13. I am having trouble getting clang into a C++/98 mode, can someone help me with that? 1.) No uint32_t in c++/98 // Are this the correct includes for uint32_t and size_t ? #include <stdint.h> // uint64_t, uint32_t, uint8_t, int16_t, etc. #include <stdlib.h> // size_t #include <limits.h> // UINT32_MAX /* ..\final_platform_layer.hpp:1646:11: error: unknown type name 'uint32_t'; did you mean 'int32_t'? fpl_api uint32_t ReadFileBlock32(const FileHandle &fileHandle, const uint32_t sizeToRead, void *targetBuffer, const uint32_t maxTargetBufferSize); */ 2.) Macro is expanded always - even though __cplusplus should not be greater than 199711... #if (__cplusplus >= 201103L) || (_MSC_VER >= 1900) //! Null pointer (nullptr) # define fpl_null nullptr //! Constant (constexpr) # define fpl_constant constexpr #else //! Null pointer (0) # define fpl_null 0 //! Constant (static const) # define fpl_constant static const #endif /* In file included from FPL_Console\main.cpp:13: ..\final_platform_layer.hpp:1623:4: error: unknown type name 'constexpr' fpl_constant uint32_t MAX_FILEENTRY_PATH_LENGTH = 1024; */ I am compiling like this (Win32): set BUILD_DIR=bin\FPL_Console\x64-Debug set IGNORED_WARNINGS=-Wno-missing-field-initializers -Wno-sign-conversion -Wno-cast-qual -Wno-unused-parameter -Wno-format-nonliteral -Wno-old-style-cast -Wno-header-hygiene rmdir /s /q %BUILD_DIR% mkdir %BUILD_DIR% clang -g -Weverything %IGNORED_WARNINGS% -DFPL_DEBUG -std=c++98 -O0 -I..\ -lkernel32.lib -o%BUILD_DIR%\FPL_Console.exe FPL_Console\main.cpp > error.txt 2>&1
  14. what is the appeal of fps games?

    For me old fps will always have a place in my gamer heart, as i was growing up with local area network multiplayer games like Doom, Quake, Duke Nukem, Unreal etc. At that time i had a lot of fun playing these fps with friends in closed dark rooms, side by side, with the pc´s heating up the room like crazy, eating pizza, etc. Really it was fun and i really miss it. Unfortunatly todays fps games and gamers are totally different, they just want as violant, as realistic as possible, as close to war as possible, just because its "hip" or something. I personally dont like this kind of games, because there so much real war going on in our world, so why bringing that in the virtual world? - whats the point, what is the fun? I dont see it, and i will most likely not understand that. But well generations are different, so i have to bear with the fact with that 10 year old childrens play adult fps war games and talk like it was pokemon or something. I rather jump around in virtual worlds, doing insane movements and jumps, getting as fast/high as possible. I enjoy it much more using weapons as a tool to reach impossible ledges, instead of using it to shoot others. The reason why i played the "Defrag"-Trickjumping mod from Quake 3 Arena over 10 years. But nowadays i dont play any fps games anymore because of several reasons: - I hate any kind of close to war fps - Too much online multiplayer going on - Modern fps are no fun for me, especially the COD and BF series - I dont have much time anymore, i spent these more wisely - My eyes cannot handle it anymore, i am getting old Everyone has their own story why they like or dont like fps games - so we only can share our personal experience with playing fps and why it may be fun or not. For me that time i played such games are long over and enjoy other game types much more.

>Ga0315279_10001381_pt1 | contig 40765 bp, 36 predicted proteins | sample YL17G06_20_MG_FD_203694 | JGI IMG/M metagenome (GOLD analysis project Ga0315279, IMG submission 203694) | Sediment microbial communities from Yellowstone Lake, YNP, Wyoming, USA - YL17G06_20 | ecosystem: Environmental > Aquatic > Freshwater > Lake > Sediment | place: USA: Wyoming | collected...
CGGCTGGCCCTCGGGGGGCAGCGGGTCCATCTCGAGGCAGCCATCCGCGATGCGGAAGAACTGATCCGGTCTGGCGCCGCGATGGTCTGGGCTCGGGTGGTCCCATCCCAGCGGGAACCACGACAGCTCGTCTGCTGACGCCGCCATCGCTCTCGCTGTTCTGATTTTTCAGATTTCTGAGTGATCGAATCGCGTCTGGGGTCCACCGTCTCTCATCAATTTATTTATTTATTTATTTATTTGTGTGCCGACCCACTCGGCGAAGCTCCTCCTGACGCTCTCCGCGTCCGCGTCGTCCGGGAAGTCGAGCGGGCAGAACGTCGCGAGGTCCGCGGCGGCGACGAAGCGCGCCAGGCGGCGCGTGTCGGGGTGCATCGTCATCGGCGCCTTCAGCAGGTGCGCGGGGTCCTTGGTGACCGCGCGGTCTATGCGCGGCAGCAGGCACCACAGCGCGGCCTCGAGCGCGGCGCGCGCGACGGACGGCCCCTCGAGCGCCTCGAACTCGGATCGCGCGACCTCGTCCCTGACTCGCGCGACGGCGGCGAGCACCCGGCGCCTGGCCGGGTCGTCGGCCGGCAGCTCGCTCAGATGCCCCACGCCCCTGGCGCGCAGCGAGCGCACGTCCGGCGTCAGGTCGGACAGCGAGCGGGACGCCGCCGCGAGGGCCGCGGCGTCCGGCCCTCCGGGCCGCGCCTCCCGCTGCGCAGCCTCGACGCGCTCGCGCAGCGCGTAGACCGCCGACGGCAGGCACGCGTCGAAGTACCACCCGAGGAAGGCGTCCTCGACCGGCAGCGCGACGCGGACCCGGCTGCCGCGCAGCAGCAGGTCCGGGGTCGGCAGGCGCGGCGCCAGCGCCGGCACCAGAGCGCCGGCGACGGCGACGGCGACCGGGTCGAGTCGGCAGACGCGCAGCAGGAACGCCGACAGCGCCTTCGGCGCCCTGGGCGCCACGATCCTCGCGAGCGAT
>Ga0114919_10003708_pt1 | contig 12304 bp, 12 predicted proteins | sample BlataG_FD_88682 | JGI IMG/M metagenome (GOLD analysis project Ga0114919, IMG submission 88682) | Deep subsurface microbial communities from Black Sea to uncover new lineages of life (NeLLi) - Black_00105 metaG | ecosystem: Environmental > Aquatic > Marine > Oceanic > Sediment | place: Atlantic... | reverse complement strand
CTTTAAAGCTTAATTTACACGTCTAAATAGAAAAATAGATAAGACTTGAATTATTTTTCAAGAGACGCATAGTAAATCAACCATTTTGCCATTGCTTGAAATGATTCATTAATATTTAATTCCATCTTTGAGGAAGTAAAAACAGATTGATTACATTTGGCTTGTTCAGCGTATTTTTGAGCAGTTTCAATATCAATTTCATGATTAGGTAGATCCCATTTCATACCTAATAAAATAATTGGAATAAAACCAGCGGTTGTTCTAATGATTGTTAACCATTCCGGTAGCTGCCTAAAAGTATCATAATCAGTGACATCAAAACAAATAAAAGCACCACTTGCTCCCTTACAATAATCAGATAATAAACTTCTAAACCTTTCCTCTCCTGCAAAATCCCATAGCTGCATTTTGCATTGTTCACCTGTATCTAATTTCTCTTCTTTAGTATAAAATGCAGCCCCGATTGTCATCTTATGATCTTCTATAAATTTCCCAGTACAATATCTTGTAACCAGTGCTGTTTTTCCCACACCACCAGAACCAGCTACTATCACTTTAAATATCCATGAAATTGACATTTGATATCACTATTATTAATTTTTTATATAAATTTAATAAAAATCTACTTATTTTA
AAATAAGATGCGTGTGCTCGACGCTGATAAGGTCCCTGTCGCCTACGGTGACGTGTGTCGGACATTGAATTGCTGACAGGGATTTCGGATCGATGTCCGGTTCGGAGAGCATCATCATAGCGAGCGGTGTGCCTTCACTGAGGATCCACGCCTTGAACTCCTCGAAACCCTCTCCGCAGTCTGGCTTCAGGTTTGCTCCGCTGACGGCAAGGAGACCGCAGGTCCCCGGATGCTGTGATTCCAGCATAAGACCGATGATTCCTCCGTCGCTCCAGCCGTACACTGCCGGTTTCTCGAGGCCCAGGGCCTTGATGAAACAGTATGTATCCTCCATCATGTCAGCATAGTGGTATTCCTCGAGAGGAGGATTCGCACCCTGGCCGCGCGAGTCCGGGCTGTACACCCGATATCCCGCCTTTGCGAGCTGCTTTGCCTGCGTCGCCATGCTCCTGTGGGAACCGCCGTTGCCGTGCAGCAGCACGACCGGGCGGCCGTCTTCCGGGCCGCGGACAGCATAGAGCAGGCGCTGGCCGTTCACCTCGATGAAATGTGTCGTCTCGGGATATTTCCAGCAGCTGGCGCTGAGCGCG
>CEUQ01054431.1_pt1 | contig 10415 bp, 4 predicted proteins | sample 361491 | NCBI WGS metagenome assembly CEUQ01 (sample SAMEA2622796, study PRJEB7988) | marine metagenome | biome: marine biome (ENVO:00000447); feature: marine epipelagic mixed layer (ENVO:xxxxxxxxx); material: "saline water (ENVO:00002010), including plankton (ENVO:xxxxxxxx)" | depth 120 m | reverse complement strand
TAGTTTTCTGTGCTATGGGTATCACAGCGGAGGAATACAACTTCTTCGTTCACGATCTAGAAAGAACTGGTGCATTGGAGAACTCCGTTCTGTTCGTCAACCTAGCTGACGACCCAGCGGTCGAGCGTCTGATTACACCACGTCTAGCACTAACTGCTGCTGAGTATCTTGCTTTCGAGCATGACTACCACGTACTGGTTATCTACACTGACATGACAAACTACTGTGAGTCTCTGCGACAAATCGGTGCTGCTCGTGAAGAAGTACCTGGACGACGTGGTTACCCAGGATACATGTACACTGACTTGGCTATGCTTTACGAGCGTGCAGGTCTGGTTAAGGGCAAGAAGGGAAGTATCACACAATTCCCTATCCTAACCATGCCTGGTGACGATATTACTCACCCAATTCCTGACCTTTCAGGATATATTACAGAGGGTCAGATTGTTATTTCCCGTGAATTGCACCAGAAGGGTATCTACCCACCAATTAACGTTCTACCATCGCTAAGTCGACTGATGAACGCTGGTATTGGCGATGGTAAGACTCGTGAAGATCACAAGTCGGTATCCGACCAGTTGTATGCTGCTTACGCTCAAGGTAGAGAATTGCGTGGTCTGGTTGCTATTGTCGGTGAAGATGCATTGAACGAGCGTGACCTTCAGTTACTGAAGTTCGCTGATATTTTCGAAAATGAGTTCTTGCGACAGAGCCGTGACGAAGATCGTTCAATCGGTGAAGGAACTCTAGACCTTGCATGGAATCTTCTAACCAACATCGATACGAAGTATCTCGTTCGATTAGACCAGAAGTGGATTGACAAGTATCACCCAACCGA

15. Milestone Update! I finally finished a huge milestone -> Audio playback! Hurray! Also i extended the api a little bit and fixed some major bugs. Now i can really start to focus on the next platform -> Linux X11/GLX/ALSA. In addition i added a FFMPEG demo for testing out several features of the library, especially the multithreading and the audio system. At its current state the demo can already decode/render audio and video independently, including some caching of raw packets and decoded data. Works great, even though the ffmpeg api is a nightmare. My main focus is get the ffmpeg to a usable state and then continue implementing the linux platform. Also i decided to change the library a bit to not require C++/11 at all. Enum class and constexpr is nice, but there is no real reason to use that. So the next version will be C++/98 complaint. See the full changelog for details. Last important note: The asyncronous audio playback system is a stripped port from "mini_al.h" -> A awesome single header file library written by David Reid. So if you need more audio features than fpl provides, i recommend using "mini_al.h" directly. Here is the full changelists: ## v0.5.1 beta: - New: audio::GetAudioNativeFormat() - New: audio::SetAudioClientReadCallback() - Fixed: InitFlags::Audio was never tested before InitAudio() was being called. - Changed: Renamed ThreadStop to ThreadDestroy ## v0.5.0 beta: - Added: [Win32] DirectSound playback support - Added: Asyncronous audio playback ## v0.4.11 alpha: - Fixed: [Win32] For now, load all user32 functions always, even when window is not used (This is to prepare for audio playback) - Fixed: [Win32] ThreadStop was not releasing the thread handle - Added: [Win32] ThreadWaitForAny - Added: [Win32] SignalWaitForAll - Added: [Win32] SignalWaitForAny - Added: [Win32] SignalReset - Added: FPL_NO_VIDEO - Changed: ThreadWaitForSingle renamed to ThreadWaitForOne - Changed: ThreadWaitForMultiple renamed to ThreadWaitForAll - Changed: SignalWait renamed to SignalWaitForOne ## v0.4.10 alpha: - Removed: Removed all _internal _INTERNAL postfixes from types, functions and macros - Changed: Proper identitation for compiler directives based on context - Added: [Win32] Dynamically loading ole32 functions (CoCreateInstance, CoInitializeEx, etc.) - Fixed: [Win32] GetCursor was not using the dynamic loaded function - Fixed: [Win32] Missing *Clipboard* dynamic functions ## v0.4.9 alpha: - Removed: Removed all audio code for now - Changed: A total cleanup of all internal stuff, so its much easier to add in new features ## v0.4.8 alpha: - New: AtomicLoadU32, AtomicLoadU64, AtomicLoadS32, AtomicLoadS64, AtomicLoadPtr - New: AtomicStoreU32, AtomicStoreU64, AtomicStoreS32, AtomicStoreS64, AtomicStorePtr - New: AtomicExchangePtr, AtomicCompareAndExchangePtr, IsAtomicCompareAndExchangePtr - New: [Win32] Implementation for AtomicLoadU32, AtomicLoadU64, AtomicLoadS32, AtomicLoadS64, AtomicLoadPtr - New: [Win32] Implementation for AtomicStoreU32, AtomicStoreU64, AtomicStoreS32, AtomicStoreS64, AtomicStorePtr - New: [Linux] Implementation for AtomicLoadU32, AtomicLoadU64, AtomicLoadS32, AtomicLoadS64, AtomicLoadPtr - New: [Linux] Implementation for AtomicStoreU32, AtomicStoreU64, AtomicStoreS32, AtomicStoreS64, AtomicStorePtr - New: [Win32] Loading of DirectSound (Prepare for audio output support) - Draft: Added first audio output api - Fixed: Threading context determination - Fixed: [Win32] Fixed all thread implementations - Fixed: [Win32] SetWindowLongPtrA does not exists on X86 - Fixed: [Win32] Missing call convention in SHGetFolderPathA and SHGetFolderPathW - Changed: Improved header documentation (More examples, better descriptions, proper markdown syntax, etc.) - Changed: All threading functions uses pointer instead of reference - Changed: [Linux] Atomic* uses __sync instead of __atomic - Changed: A bit of internal cleanup